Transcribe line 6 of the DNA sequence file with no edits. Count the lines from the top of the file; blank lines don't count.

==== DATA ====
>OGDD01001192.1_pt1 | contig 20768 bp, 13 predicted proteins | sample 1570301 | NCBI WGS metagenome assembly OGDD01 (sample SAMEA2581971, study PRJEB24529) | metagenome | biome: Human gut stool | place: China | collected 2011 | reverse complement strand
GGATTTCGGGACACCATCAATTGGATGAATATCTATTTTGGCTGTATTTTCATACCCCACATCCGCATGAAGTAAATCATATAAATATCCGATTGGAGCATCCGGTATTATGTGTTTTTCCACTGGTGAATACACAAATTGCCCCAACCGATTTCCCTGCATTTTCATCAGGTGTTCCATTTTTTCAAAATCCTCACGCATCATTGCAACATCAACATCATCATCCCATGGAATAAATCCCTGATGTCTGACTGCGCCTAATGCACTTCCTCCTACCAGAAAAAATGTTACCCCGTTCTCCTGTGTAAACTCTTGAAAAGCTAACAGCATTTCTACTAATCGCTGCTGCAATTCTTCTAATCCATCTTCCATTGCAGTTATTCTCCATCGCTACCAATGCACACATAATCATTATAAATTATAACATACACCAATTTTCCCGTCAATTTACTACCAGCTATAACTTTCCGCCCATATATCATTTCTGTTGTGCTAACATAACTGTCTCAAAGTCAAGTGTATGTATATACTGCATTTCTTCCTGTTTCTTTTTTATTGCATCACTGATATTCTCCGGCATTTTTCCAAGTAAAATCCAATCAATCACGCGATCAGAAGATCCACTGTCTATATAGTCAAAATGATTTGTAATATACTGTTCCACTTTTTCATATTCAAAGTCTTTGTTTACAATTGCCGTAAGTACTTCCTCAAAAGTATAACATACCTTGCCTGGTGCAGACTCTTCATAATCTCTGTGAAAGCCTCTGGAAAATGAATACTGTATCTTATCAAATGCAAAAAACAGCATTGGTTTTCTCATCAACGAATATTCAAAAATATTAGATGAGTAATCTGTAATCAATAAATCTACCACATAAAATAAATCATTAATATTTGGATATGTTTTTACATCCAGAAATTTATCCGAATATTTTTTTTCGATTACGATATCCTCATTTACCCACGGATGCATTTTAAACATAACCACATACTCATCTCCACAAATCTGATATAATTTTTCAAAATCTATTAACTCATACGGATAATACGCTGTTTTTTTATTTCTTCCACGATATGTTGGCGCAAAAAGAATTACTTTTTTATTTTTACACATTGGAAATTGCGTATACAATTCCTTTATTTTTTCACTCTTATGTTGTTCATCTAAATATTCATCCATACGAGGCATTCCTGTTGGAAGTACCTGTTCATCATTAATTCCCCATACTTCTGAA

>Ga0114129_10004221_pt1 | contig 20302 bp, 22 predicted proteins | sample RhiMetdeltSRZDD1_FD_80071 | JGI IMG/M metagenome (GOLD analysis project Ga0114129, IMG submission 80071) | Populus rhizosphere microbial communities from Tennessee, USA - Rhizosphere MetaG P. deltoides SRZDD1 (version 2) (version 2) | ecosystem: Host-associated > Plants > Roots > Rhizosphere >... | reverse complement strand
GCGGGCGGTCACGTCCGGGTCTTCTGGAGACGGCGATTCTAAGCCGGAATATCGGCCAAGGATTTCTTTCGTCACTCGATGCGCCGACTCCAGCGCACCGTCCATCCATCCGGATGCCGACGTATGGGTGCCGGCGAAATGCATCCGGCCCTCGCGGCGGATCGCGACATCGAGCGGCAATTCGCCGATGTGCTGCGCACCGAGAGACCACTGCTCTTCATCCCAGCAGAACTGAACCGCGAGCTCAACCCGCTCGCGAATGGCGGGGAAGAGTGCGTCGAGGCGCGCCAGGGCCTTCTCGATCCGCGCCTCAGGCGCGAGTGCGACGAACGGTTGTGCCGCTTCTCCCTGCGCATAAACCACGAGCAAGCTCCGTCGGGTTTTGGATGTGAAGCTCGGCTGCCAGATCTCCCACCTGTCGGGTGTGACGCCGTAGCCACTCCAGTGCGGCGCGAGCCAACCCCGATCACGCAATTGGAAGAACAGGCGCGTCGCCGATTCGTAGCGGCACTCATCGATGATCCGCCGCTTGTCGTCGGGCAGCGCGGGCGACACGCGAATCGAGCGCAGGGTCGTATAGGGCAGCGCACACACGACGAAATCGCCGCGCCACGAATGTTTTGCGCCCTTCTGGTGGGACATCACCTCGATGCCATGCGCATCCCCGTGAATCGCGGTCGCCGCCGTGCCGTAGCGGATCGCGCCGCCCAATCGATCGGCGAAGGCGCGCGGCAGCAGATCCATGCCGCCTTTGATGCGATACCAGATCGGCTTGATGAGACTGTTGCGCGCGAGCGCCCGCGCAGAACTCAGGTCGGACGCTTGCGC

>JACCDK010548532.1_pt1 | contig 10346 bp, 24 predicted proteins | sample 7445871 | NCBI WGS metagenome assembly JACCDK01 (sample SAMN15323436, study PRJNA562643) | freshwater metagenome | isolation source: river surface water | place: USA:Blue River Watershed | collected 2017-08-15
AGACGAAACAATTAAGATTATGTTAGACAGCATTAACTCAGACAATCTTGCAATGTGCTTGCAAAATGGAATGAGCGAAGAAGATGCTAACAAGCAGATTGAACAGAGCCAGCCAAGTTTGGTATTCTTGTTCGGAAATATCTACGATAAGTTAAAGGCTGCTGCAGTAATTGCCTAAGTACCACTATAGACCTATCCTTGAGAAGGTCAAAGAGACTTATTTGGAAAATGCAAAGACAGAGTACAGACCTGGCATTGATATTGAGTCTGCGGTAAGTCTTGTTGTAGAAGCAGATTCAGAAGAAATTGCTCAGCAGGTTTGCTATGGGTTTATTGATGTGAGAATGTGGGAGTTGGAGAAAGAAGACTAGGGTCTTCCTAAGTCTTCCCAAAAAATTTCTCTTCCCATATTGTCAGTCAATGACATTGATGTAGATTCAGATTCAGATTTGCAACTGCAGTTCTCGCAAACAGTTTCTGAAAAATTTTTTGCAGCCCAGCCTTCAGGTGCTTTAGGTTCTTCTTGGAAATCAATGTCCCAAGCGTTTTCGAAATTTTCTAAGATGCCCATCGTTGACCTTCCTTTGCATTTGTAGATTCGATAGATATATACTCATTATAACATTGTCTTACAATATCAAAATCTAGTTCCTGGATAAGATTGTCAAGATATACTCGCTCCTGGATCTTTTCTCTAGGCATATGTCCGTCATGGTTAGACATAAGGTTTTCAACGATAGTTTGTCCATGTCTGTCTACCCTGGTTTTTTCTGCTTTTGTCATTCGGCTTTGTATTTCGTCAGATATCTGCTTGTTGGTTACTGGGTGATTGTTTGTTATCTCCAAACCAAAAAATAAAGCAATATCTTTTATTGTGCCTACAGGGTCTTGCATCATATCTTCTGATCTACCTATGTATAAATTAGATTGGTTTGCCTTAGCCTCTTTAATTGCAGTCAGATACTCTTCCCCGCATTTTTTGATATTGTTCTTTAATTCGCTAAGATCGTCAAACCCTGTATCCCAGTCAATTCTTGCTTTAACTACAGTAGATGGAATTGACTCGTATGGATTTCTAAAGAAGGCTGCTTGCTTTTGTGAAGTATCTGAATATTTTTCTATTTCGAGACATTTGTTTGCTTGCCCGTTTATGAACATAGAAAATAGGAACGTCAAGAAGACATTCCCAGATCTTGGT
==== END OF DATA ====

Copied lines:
AGACGAAACAATTAAGATTATGTTAGACAGCATTAACTCAGACAATCTTGCAATGTGCTTGCAAAATGGAATGAGCGAAGAAGATGCTAACAAGCAGATTGAACAGAGCCAGCCAAGTTTGGTATTCTTGTTCGGAAATATCTACGATAAGTTAAAGGCTGCTGCAGTAATTGCCTAAGTACCACTATAGACCTATCCTTGAGAAGGTCAAAGAGACTTATTTGGAAAATGCAAAGACAGAGTACAGACCTGGCATTGATATTGAGTCTGCGGTAAGTCTTGTTGTAGAAGCAGATTCAGAAGAAATTGCTCAGCAGGTTTGCTATGGGTTTATTGATGTGAGAATGTGGGAGTTGGAGAAAGAAGACTAGGGTCTTCCTAAGTCTTCCCAAAAAATTTCTCTTCCCATATTGTCAGTCAATGACATTGATGTAGATTCAGATTCAGATTTGCAACTGCAGTTCTCGCAAACAGTTTCTGAAAAATTTTTTGCAGCCCAGCCTTCAGGTGCTTTAGGTTCTTCTTGGAAATCAATGTCCCAAGCGTTTTCGAAATTTTCTAAGATGCCCATCGTTGACCTTCCTTTGCATTTGTAGATTCGATAGATATATACTCATTATAACATTGTCTTACAATATCAAAATCTAGTTCCTGGATAAGATTGTCAAGATATACTCGCTCCTGGATCTTTTCTCTAGGCATATGTCCGTCATGGTTAGACATAAGGTTTTCAACGATAGTTTGTCCATGTCTGTCTACCCTGGTTTTTTCTGCTTTTGTCATTCGGCTTTGTATTTCGTCAGATATCTGCTTGTTGGTTACTGGGTGATTGTTTGTTATCTCCAAACCAAAAAATAAAGCAATATCTTTTATTGTGCCTACAGGGTCTTGCATCATATCTTCTGATCTACCTATGTATAAATTAGATTGGTTTGCCTTAGCCTCTTTAATTGCAGTCAGATACTCTTCCCCGCATTTTTTGATATTGTTCTTTAATTCGCTAAGATCGTCAAACCCTGTATCCCAGTCAATTCTTGCTTTAACTACAGTAGATGGAATTGACTCGTATGGATTTCTAAAGAAGGCTGCTTGCTTTTGTGAAGTATCTGAATATTTTTCTATTTCGAGACATTTGTTTGCTTGCCCGTTTATGAACATAGAAAATAGGAACGTCAAGAAGACATTCCCAGATCTTGGT